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A Conversation With a Climate Therapist

Published:
May 13, 2024
August 28, 2023
Feeling concerned about climate change? Learn how the practice of climate therapy can help.|Feeling concerned about climate change? Learn how the practice of climate therapy can help.

When you think about our climate, what do you feel? Where does your mind go when you reflect on the state of the natural world? How does thinking about the environment affect you?

In a 2021 survey of Gen Z-ers, 56% agreed that "humanity is doomed." In the same study, over 45% said their feelings about climate change negatively affected their daily lives. Nearly seven-in-ten Gen Z social media users felt anxious about the future when they saw content addressing climate change.

Our world is burning (literally), and young people are coming to terms with that fact in different ways. Some grow numb to it, some deny it, some let the panic consume their lives, some dedicate their lives to activism, and many — a great many — suffer from anxiety because of it.

In the face of all this, the question is raised of what can be done, for ourselves and the earth we live on. Many people have found an answer in climate therapy.

Facing climate emotions

If that term is new to you, you’re not alone. To learn more about it, we chatted with Laura Carter Robinson, Psy.D. — a clinical psychologist who specializes in climate therapy. We started with the basics: what is climate therapy?

Climate therapy, Robinson shares, is a form of therapy that is focused on helping people address their feelings and experiences with climate change. In the past year and a half, she’s devoted most of her practice to addressing climate change. Her work is two-fold: not only does she see clients to discuss their feelings about it, but she also educates on and advocates for climate therapy, and serves on the executive committee of the Climate Psychology Alliance of North America.

“It is really new to most practitioners in the mental health field,” she shares. “Only about 33% of mental health providers say that they feel prepared to have a conversation about climate change with clients.” And yet, around 9% of Americans are already, or are interested in, talking to a therapist about their feelings surrounding climate change.

What’s worth noting, too, is that there are so many feelings that can stem from the reality of climate change — anxiety, fear, dread, anger, guilt, hopelessness, powerlessness, despair, grief, loss. And even these emotions can be broken down into different experiences. Take loss, for example. In the face of climate change, this can look like loss of control, loss of personal or occupational identity, loss of animal species and nature, loss of place, loss of traditions and cultures. With all these feelings weighing on us, we asked Robinson, what can be done? 

Action as the antidote to despair

First of all, it’s important to recognize the credibility of these feelings: “It makes sense to have feelings about climate change because, if you're paying attention and you're aware, then it's pretty horrifying,” Robinson shares. “So that's normal, and we should not pathologize that.” But when those feelings start to interfere with your ability to get through the day — when they overwhelm you to the point of panic, depression, or other debilitating experiences — that’s when it’s really time to get help. As Americans, we don’t talk about climate change enough, even though 64% of us are at least somewhat worried about it. Talking to a therapist can remind you that you’re not alone in what you’re feeling, and despite the challenges, there is a way out.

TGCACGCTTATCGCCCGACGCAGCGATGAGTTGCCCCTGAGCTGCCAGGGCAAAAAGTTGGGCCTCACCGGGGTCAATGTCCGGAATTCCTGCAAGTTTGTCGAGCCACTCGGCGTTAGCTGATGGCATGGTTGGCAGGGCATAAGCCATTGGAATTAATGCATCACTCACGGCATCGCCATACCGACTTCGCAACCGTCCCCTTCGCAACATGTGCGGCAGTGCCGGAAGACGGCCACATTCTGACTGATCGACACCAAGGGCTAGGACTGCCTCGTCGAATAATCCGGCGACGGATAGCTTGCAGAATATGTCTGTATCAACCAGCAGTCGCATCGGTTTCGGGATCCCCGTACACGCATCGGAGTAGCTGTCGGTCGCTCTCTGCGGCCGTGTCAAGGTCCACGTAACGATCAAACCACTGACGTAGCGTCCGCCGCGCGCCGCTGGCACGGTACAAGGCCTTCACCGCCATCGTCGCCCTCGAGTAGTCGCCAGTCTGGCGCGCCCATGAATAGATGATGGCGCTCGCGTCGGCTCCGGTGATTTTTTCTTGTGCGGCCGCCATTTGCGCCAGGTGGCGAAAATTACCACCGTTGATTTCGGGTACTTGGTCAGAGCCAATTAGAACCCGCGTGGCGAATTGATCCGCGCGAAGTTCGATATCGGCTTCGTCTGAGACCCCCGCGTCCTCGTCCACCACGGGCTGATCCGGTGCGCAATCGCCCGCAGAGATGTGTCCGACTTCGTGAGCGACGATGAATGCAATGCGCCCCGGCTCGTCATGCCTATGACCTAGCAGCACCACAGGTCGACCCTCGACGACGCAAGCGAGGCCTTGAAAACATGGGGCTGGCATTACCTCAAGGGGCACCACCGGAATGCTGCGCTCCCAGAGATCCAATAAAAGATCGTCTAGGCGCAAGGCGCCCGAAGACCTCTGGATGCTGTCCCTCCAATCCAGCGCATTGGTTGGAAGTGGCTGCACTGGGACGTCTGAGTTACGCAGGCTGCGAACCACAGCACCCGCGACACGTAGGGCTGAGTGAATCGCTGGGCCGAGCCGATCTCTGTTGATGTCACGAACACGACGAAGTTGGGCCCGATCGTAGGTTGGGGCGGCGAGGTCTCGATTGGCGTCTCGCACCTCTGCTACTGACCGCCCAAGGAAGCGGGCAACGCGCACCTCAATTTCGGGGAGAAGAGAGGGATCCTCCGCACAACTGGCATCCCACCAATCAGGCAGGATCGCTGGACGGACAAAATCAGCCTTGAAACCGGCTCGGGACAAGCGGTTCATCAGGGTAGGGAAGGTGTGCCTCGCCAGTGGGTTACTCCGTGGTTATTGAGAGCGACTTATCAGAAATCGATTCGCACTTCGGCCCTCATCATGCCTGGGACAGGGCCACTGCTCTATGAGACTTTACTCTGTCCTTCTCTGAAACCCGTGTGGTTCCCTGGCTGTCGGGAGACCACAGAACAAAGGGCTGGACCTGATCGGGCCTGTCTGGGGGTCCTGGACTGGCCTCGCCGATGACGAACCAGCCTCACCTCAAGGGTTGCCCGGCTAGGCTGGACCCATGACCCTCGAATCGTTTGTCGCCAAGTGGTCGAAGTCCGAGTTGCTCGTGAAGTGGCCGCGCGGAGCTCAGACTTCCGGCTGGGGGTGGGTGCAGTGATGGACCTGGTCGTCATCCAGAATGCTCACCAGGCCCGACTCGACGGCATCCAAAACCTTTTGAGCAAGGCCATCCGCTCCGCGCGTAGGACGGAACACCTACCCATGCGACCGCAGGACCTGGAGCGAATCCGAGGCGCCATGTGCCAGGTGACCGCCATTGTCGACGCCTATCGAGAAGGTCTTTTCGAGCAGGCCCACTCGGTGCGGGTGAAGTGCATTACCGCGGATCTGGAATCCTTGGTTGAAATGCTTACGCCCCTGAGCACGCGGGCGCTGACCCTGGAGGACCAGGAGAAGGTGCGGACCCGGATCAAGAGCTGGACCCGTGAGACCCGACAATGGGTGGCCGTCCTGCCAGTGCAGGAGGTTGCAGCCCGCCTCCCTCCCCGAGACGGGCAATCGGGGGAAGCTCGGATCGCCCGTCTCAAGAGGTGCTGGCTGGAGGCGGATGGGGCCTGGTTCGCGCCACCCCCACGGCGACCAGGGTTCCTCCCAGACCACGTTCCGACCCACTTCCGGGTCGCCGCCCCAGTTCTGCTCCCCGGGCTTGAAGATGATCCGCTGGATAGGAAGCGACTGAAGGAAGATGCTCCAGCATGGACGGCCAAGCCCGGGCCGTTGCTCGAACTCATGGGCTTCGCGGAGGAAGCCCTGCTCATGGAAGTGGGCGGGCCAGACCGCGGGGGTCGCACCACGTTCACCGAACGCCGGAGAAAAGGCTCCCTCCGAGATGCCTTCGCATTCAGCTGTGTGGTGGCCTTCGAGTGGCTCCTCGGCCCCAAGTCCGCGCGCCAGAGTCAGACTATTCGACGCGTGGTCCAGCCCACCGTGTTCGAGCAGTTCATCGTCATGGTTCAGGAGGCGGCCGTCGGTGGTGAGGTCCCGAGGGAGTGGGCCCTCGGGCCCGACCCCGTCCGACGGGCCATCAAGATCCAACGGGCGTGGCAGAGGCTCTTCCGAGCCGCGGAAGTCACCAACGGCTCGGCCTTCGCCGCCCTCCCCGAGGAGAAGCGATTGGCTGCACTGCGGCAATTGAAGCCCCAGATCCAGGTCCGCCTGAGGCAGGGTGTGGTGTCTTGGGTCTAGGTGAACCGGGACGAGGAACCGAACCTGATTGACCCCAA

“We know that action in general is an antidote to despair because we are doing something, we’re trying to make a difference,” Robinson shares. Knowing this, climate therapy is focused on giving people the emotional space to process their feelings and helping them get to a place where they can do something about those feelings.

Building compassion for one another

Similarly, doing something about the climate crisis involves both taking care of our individual needs and “actively turning towards other people who are suffering.” For Robinson, that is what’s at the heart of her work.

“It's deeper than labels and diagnoses,” she says. “It's really about helping our culture care for the earth and for each other.”

We know that the effects of climate change impact marginalized and impoverished communities more. In other words, those with the least resources are suffering the most — a “fundamentally unethical” reality, as Robinson puts it. The injustice of this, combined with the rise in deaths from heat waves, should drive us all in our efforts to better care for creation. These facts serve as a stark reminder that change calls for collective effort and accepting personal responsibility.

Offering climate therapy is one of the ways Robinson is taking action. “It just feels to me like I need to do this,” she shares. “This is my piece of what I can contribute. I think everybody has some piece that connects to their own values, their own talents, their own skills, and their own interests. We can find that, and work from that.”

Despite the bleak realities, there is hope. “I think crisis always carries the potential for transformation,” Robinson says. Our fears and anxieties can paralyze us, but when we talk about them and realize that others are experiencing the same thing, they can also mobilize us. It starts with caring — about ourselves, about our fellow humans, and about the Earth we call home.

If you’re interested in exploring climate therapy, check out the climate-aware therapist directory on the Climate Psychology Alliance of North America website.

Creators:
Jessie McCartney
Published:
May 13, 2024
August 28, 2023
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